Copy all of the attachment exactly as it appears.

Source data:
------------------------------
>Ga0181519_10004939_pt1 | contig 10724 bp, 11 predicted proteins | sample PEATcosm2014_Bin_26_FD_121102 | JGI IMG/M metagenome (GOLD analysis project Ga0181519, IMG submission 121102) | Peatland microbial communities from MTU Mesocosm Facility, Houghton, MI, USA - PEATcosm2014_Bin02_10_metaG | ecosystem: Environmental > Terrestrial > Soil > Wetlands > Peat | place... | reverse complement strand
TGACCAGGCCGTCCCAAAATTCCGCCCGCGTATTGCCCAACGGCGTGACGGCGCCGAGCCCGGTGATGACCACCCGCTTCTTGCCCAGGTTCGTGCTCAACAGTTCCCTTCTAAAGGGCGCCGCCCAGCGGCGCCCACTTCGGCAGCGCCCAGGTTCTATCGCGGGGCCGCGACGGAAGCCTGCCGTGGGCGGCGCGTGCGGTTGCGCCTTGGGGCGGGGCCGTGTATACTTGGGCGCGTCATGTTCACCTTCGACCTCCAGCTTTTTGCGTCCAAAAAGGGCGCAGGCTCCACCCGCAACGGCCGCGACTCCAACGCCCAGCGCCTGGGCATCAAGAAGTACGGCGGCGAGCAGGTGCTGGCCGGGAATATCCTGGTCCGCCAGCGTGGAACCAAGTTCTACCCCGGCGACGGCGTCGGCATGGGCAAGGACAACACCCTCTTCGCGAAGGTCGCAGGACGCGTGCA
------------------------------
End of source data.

>Ga0181519_10004939_pt1 | contig 10724 bp, 11 predicted proteins | sample PEATcosm2014_Bin_26_FD_121102 | JGI IMG/M metagenome (GOLD analysis project Ga0181519, IMG submission 121102) | Peatland microbial communities from MTU Mesocosm Facility, Houghton, MI, USA - PEATcosm2014_Bin02_10_metaG | ecosystem: Environmental > Terrestrial > Soil > Wetlands > Peat | place... | reverse complement strand
TGACCAGGCCGTCCCAAAATTCCGCCCGCGTATTGCCCAACGGCGTGACGGCGCCGAGCCCGGTGATGACCACCCGCTTCTTGCCCAGGTTCGTGCTCAACAGTTCCCTTCTAAAGGGCGCCGCCCAGCGGCGCCCACTTCGGCAGCGCCCAGGTTCTATCGCGGGGCCGCGACGGAAGCCTGCCGTGGGCGGCGCGTGCGGTTGCGCCTTGGGGCGGGGCCGTGTATACTTGGGCGCGTCATGTTCACCTTCGACCTCCAGCTTTTTGCGTCCAAAAAGGGCGCAGGCTCCACCCGCAACGGCCGCGACTCCAACGCCCAGCGCCTGGGCATCAAGAAGTACGGCGGCGAGCAGGTGCTGGCCGGGAATATCCTGGTCCGCCAGCGTGGAACCAAGTTCTACCCCGGCGACGGCGTCGGCATGGGCAAGGACAACACCCTCTTCGCGAAGGTCGCAGGACGCGTGCA